(Bloomberg) --

Mali is getting closer to bringing in new rules to better control artisanal gold mining and overtake South Africa as the continent’s second-biggest producer.

The country has struggled to keep tabs on informal output that’s sold on the black market or smuggled out, and gold is also being illegally funneled through the nation from its neighbors. While a mining code that came into force in late 2020 set out plans to overhaul the sector, no measures were implemented. 

That’s now changing. The government plans to require permits for small-scale miners and set up 200 cooperatives with the help of the World Bank as part of a move to formalize trade by middlemen. Also, Barrick Gold Corp. will assist in allocating land for those workers to formalize sales, Mining Minister Lamine Traore said in an interview. Those changes -- being worked on into 2022 -- could see Mali’s total output rise 15%, he said.

It’s the latest move by an African nation to maximize earnings from their gold resources as the metal trades within 15% of a record high. In recent years, Ethiopia has channeled sales through the central bank to curb smuggling, while Nigeria announced plans to shift informal production into a supervised supply chain. Also, Tanzania introduced trading centers to reduce illegal exports.

“We can go from being the third-biggest producer of gold to being the second-biggest in Africa,” Traore said by phone from Bamako.

Authorities estimate that Mali loses as much as 15 tons a year -- equal to about $860 million at today’s price -- from artisanal gold production that’s smuggled out of the country. Its favorable export taxes also encourage supplies to illegally enter the country before being shipped on.

“Mali could significantly increase output if it had better control over production and exports from the artisanal mining sector,” Abdoulaye Pona, the head of the Mining Chamber, said in a separate interview.

Artisanal gold mines in West Africa’s Sahel region including in Mali have become a source of revenue and recruits for Islamist militants as they secure sites or levy illicit taxes, the International Crisis Group has said. Mali’s industrial mining areas have largely been spared from the violence, though there have been sporadic attacks, most recently near the border with Mauritania that targeted a convoy taking equipment to a mine in the southwest.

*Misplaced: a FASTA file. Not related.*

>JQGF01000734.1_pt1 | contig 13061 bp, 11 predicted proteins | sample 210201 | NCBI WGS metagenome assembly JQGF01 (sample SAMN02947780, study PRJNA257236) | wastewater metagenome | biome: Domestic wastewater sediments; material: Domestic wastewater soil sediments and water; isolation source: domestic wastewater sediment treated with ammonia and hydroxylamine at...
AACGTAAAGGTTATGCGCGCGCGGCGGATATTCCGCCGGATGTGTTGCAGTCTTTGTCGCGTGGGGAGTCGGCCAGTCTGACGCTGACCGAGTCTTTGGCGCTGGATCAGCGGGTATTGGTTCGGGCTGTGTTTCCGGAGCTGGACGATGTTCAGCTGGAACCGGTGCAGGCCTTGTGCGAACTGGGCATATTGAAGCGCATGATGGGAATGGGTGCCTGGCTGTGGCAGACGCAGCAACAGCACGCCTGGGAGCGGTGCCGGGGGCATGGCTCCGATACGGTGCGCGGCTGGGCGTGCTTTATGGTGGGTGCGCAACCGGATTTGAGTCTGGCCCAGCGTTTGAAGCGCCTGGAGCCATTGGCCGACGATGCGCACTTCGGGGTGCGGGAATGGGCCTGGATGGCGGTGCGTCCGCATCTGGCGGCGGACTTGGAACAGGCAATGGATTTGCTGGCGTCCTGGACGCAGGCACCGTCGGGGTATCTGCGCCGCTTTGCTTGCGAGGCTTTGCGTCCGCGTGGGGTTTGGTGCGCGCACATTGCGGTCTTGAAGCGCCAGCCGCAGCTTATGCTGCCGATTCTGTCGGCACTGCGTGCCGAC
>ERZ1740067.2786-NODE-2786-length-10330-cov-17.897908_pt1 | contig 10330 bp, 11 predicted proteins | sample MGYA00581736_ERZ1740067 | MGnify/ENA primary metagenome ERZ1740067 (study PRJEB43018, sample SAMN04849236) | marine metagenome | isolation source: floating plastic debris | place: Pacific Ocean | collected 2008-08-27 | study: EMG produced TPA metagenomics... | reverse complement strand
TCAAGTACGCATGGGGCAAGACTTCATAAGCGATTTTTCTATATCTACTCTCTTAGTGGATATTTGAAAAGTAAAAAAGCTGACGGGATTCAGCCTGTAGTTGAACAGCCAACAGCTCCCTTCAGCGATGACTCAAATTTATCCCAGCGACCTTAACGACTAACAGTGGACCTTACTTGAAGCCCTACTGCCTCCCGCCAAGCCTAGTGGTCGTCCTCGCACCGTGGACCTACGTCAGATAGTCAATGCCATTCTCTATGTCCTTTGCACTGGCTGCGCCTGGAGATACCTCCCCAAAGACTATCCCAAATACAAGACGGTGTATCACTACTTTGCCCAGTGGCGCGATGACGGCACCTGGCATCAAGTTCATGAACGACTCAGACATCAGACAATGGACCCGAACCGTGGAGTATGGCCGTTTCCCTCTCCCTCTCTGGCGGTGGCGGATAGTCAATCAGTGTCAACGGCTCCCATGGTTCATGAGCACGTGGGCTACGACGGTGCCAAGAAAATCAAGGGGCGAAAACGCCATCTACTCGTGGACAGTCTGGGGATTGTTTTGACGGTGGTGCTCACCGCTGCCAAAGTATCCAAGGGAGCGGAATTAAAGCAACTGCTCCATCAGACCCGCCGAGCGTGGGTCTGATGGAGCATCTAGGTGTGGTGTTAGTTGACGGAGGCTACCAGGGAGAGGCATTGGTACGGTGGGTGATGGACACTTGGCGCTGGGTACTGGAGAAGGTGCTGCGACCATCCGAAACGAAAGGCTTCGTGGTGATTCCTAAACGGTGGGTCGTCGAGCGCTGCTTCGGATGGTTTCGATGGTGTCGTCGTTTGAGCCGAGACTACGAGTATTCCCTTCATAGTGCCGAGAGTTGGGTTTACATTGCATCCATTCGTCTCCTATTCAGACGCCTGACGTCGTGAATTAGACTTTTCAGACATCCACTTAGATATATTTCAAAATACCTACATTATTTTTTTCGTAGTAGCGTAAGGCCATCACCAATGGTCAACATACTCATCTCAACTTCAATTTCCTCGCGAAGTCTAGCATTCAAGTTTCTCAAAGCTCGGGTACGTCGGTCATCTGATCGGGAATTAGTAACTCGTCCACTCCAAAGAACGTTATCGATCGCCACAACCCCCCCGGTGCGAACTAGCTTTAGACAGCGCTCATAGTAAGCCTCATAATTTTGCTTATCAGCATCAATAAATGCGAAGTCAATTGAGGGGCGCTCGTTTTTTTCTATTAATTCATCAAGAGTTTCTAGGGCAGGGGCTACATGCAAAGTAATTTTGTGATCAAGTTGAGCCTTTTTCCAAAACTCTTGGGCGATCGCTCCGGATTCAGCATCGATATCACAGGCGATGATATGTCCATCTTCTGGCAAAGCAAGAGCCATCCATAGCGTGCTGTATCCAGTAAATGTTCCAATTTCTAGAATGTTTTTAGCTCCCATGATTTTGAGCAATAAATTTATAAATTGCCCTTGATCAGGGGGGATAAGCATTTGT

“Mining, mostly for gold, is a pillar of the country’s economy, accounting for almost 10% of gross domestic product,” Traore said. “Clearly the security issue is something we can’t ignore.”

As well as Barrick, companies with operations or assets there include B2Gold Corp. and Endeavor Mining Corp. Mali also has untapped resources or deposits of commodities such as lithium, a key metal used in electric batteries, and iron ore.

More on Mali’s commodities plans:

  • Industrial gold-mining output is estimated at 70 tons in 2021 and may rise to 80 tons in the coming years as Mali formalizes artisanal mining and other operations come online, Traore said.
  • The minister said the government hopes to resolve an arbitration case with B2Gold over a mining permit this year.
  • Work is ongoing to start lithium production at the Goulamina project.
  • Mali is in the process of amending its oil code to make the sector more attractive to investors. Following recent visits to Russia and Dubai, the government hopes to resume exploration projects soon.

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